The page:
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Lancet Diabetes Endocrinol. 2018 Aug;6(8):605-617. doi: 10.1016/S2213-8587(18)30104-9. Epub 2018 Jun 14.

Dulaglutide versus insulin glargine in patients with type 2 diabetes and moderate-to-severe chronic kidney disease (AWARD-7): a multicentre, open-label, randomised trial.

Author information

1
Providence Health Care, University of Washington, Spokane, WA, USA. Electronic address: katherine.tuttle@providence.org.
2
Eli Lilly and Company, Indianapolis, IN, USA.
3
Division of Nephrology and Hypertension, Groote Schuur Hospital and University of Cape Town, Cape Town, South Africa.
4
Albany Medical Center Division of Community Endocrinology, Albany, NY, USA.

Abstract

BACKGROUND:

Many antihyperglycaemic drugs, including insulin, are primarily cleared by the kidneys, restricting treatment options for patients with kidney disease. Dulaglutide is a long-acting glucagon-like peptide-1 receptor agonist that is not cleared by the kidneys, and confers a lower risk of hypoglycaemia than does insulin. We assessed the efficacy and safety of dulaglutide in patients with type 2 diabetes and moderate-to-severe chronic kidney disease.

METHODS:

AWARD-7 was a multicentre, open-label trial done at 99 sites in nine countries. Eligible patients were adults with type 2 diabetes and moderate-to-severe chronic kidney disease (stages 3-4), with an HbA1c of 7·5-10·5%, and who were being treated with insulin or insulin plus an oral antihyperglycaemic drug and were taking a maximum tolerated dose of an angiotensin-converting enzyme inhibitor or an angiotensin receptor blocker. Participants were randomly assigned (1:1:1) by use of a computer-generated random sequence with an interactive response system to once-weekly injectable dulaglutide 1·5 mg, once-weekly dulaglutide 0·75 mg, or daily insulin glargine as basal therapy, all in combination with insulin lispro, for 52 weeks. Insulin glargine and lispro doses were titrated as per an adjustment algorithm; dulaglutide doses were masked to participants and investigators. The primary outcome was HbA1c at 26 weeks, with a 0·4% non-inferiority margin. Secondary outcomes included estimated glomerular filtration rate (eGFR) and urine albumin-to-creatinine ratio (UACR). The primary analysis population was all randomly assigned patients who received at least one dose of study treatment and had at least one post-randomisation HbA1c measurement. The safety population was all patients who received at least one dose of study treatment and had any post-dose data. This study is registered with ClinicalTrials.gov, number NCT01621178.

FINDINGS:

Between Aug 15, 2012, and Nov 30, 2015, 577 patients were randomly assigned, 193 to dulaglutide 1·5 mg, 190 to dulaglutide 0·75 mg, and 194 to insulin glargine. The effects on HbA1c change at 26 weeks of dulaglutide 1·5 mg and 0·75 mg were non-inferior to those of insulin glargine (least squares mean [LSM] -1·2% [SE 0·1] with dulaglutide 1·5 mg [183 patients]; -1·1% [0·1] with dulaglutide 0·75 mg [180 patients]; -1·1% [0·1] with insulin glargine [186 patients]; one-sided p≤0·0001 for both dulaglutide doses vs insulin glargine). The differences in HbA1c concentration at 26 weeks between dulaglutide and insulin glargine treatments were LSM difference -0·05% (95% CI -0·26 to 0·15, p<0·0001) with dulaglutide 1·5 mg and 0·02% (-0·18 to -0·22, p=0·0001) with dulaglutide 0·75 mg. HbA1c-lowering effects persisted to 52 weeks (LSM -1·1% [SE 0·1] with dulaglutide 1·5 mg; -1·1% [0·1] with dulaglutide 0·75 mg; -1·0% [0·1] with insulin glargine). At 52 weeks, eGFR was higher with dulaglutide 1·5 mg (Chronic Kidney Disease Epidemiology Collaboration equation by cystatin C geometric LSM 34·0 mL/min per 1·73 m2 [SE 0·7]; p=0·005 vs insulin glargine) and dulaglutide 0·75 mg (33·8 mL/min per 1·73 m2 [0·7]; p=0·009 vs insulin glargine) than with insulin glargine (31·3 mL/min per 1·73 m2 [0·7]). At 52 weeks, the effects of dulaglutide 1·5 mg and 0·75 mg on UACR reduction were not significantly different from that of insulin glargine (LSM -22·5% [95% CI -35·1 to -7·5] with dulaglutide 1·5 mg; -20·1% [-33·1 to -4·6] with dulaglutide 0·75 mg; -13·0% [-27·1 to 3·9] with insulin glargine). Proportions of patients with any serious adverse events were similar across groups (20% [38 of 192] with dulaglutide 1·5 mg, 24% [45 of 190] with dulaglutide 0·75 mg, and 27% [52 of 194] with insulin glargine). Dulaglutide was associated with higher rates of nausea (20% [38 of 192] with dulaglutide 1·5 mg and 14% [27 of 190] with 0·75 mg, vs 5% [nine of 194] with insulin glargine) and diarrhoea (17% [33 of 192] with dulaglutide 1·5 mg and 16% [30 of 190] with 0·75 mg, vs 7% [14 of 194] with insulin glargine) and lower rates of symptomatic hypoglycaemia (4·4 events per patient per year with dulaglutide 1·5 mg and 4·3 with dulaglutide 0·75 mg, vs 9·6 with insulin glargine). End-stage renal disease occurred in 38 participants: eight (4%) of 192 with dulaglutide 1·5 mg, 14 (7%) of 190 with dulaglutide 0·75 mg, and 16 (8%) of 194 with insulin glargine.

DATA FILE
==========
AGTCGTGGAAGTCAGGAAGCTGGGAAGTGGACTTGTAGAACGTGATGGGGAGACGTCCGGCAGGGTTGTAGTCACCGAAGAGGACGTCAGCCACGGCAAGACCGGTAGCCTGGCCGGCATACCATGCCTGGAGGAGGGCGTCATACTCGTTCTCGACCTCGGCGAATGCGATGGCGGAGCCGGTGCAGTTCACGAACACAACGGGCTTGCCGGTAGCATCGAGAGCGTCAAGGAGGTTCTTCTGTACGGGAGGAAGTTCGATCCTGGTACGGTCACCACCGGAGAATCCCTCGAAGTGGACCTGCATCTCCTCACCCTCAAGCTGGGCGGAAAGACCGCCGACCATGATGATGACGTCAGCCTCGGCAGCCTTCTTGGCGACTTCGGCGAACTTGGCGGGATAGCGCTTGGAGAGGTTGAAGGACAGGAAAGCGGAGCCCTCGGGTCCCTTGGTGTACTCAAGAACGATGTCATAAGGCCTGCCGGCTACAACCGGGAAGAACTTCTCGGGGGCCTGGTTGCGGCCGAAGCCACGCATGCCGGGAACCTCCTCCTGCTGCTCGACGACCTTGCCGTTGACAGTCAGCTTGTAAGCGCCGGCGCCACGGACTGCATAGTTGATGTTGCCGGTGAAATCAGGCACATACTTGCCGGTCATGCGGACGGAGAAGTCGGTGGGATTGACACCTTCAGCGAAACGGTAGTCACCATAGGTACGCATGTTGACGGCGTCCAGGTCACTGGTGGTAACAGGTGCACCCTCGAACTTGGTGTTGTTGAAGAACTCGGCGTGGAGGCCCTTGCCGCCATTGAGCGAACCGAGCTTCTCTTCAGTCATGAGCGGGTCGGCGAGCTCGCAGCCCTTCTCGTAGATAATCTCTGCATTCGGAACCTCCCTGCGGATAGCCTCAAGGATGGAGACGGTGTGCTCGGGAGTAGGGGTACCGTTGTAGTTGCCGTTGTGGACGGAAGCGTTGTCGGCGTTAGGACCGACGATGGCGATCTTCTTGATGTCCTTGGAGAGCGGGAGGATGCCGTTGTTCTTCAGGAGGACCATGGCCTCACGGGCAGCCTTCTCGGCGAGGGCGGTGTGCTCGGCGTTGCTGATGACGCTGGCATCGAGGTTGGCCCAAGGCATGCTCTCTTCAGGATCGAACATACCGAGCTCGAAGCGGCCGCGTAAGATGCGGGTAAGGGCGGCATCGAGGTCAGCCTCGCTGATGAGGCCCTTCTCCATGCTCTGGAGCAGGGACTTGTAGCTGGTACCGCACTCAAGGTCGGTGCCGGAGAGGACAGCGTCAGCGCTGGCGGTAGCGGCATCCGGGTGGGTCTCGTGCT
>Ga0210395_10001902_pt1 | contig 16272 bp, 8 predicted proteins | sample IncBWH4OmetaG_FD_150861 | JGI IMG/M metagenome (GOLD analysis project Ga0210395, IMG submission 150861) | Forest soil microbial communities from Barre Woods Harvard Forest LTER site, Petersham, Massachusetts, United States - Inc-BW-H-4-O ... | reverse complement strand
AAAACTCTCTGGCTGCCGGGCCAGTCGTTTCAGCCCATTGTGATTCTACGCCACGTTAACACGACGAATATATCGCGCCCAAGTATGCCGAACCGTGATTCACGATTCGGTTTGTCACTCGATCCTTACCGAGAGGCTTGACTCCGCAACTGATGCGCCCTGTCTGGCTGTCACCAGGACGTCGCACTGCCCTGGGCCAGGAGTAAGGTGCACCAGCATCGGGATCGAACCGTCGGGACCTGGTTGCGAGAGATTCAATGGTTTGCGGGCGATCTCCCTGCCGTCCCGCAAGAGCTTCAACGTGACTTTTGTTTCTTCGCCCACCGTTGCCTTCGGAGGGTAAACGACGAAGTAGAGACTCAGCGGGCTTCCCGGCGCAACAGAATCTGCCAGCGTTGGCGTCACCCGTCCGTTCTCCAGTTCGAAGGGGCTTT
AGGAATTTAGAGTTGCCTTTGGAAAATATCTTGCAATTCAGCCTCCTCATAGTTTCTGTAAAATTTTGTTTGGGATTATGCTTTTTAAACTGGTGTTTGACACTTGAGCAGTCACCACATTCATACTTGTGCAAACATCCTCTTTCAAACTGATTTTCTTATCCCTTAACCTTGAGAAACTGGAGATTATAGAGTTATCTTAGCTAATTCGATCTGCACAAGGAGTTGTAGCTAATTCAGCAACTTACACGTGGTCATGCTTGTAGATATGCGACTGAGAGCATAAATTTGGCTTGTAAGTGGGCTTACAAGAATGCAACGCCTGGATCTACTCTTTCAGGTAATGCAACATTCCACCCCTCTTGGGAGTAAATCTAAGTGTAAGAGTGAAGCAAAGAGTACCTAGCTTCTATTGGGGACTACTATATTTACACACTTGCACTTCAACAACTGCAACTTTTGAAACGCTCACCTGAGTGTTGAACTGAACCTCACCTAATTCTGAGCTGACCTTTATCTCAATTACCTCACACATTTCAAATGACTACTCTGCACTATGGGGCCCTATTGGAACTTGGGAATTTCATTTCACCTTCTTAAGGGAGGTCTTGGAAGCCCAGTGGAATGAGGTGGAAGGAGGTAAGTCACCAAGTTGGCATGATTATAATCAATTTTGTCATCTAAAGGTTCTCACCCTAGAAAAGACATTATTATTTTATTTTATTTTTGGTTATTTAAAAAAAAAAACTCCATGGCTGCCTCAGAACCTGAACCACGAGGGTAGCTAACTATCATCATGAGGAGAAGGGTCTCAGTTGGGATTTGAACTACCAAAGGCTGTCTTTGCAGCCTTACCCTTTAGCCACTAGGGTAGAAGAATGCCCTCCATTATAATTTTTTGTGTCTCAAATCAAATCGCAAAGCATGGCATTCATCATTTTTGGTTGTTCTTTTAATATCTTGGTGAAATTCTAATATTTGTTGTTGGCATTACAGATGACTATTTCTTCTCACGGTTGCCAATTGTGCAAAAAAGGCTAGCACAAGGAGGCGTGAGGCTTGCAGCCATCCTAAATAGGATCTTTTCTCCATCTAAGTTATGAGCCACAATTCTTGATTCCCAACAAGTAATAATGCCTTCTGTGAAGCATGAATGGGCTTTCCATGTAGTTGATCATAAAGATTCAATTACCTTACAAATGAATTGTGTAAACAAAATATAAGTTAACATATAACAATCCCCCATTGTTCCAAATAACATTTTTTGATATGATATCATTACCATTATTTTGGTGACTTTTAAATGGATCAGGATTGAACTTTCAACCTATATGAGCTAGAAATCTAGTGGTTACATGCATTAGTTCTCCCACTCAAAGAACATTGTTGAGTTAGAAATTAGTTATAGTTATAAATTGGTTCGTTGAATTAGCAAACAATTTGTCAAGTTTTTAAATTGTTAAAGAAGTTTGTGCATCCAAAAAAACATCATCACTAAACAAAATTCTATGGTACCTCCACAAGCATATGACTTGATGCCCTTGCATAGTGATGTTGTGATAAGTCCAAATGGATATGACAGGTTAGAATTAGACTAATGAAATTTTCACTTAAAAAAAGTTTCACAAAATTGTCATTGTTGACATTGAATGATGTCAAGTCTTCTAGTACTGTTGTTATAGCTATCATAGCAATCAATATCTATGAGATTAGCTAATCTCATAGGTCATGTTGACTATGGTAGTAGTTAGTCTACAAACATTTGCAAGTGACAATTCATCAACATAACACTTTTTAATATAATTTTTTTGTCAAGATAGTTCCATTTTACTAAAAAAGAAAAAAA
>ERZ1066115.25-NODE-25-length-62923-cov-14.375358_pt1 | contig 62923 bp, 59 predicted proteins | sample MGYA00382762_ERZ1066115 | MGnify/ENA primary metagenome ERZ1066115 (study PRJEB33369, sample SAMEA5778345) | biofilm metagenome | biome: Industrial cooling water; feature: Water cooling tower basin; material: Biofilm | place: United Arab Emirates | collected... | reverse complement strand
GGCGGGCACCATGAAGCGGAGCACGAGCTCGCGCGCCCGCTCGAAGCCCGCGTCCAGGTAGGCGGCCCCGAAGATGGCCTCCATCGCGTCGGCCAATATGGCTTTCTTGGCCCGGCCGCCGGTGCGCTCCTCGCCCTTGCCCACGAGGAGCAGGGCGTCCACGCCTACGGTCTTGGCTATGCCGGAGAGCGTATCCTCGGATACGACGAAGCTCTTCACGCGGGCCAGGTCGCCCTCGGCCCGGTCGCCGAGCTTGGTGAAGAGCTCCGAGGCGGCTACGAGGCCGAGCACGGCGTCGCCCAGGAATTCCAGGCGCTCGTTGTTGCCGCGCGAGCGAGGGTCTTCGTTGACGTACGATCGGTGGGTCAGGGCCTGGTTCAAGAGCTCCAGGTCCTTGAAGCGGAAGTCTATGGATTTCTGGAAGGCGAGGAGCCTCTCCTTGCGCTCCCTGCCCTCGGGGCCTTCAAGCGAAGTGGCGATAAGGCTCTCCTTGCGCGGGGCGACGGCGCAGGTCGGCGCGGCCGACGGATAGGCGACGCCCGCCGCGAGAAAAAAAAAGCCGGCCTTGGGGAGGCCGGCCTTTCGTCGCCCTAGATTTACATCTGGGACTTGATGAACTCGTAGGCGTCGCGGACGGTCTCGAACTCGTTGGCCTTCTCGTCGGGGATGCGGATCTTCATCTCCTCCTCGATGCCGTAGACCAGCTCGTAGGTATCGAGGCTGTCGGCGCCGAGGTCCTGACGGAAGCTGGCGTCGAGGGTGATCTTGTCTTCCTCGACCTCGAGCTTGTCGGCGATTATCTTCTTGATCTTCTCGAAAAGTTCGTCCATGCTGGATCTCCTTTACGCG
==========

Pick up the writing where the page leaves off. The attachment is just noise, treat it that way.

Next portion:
INTERPRETATION:

In patients with type 2 diabetes and moderate-to-severe chronic kidney disease, once-weekly dulaglutide produced glycaemic control similar to that achieved with insulin glargine, with reduced decline in eGFR. Dulaglutide seems to be safe to use to achieve glycaemic control in patients with moderate-to-severe chronic kidney disease.

FUNDING:

Eli Lilly and Company.

PMID:
29910024
DOI:
10.1016/S2213-8587(18)30104-9
[Indexed for MEDLINE]

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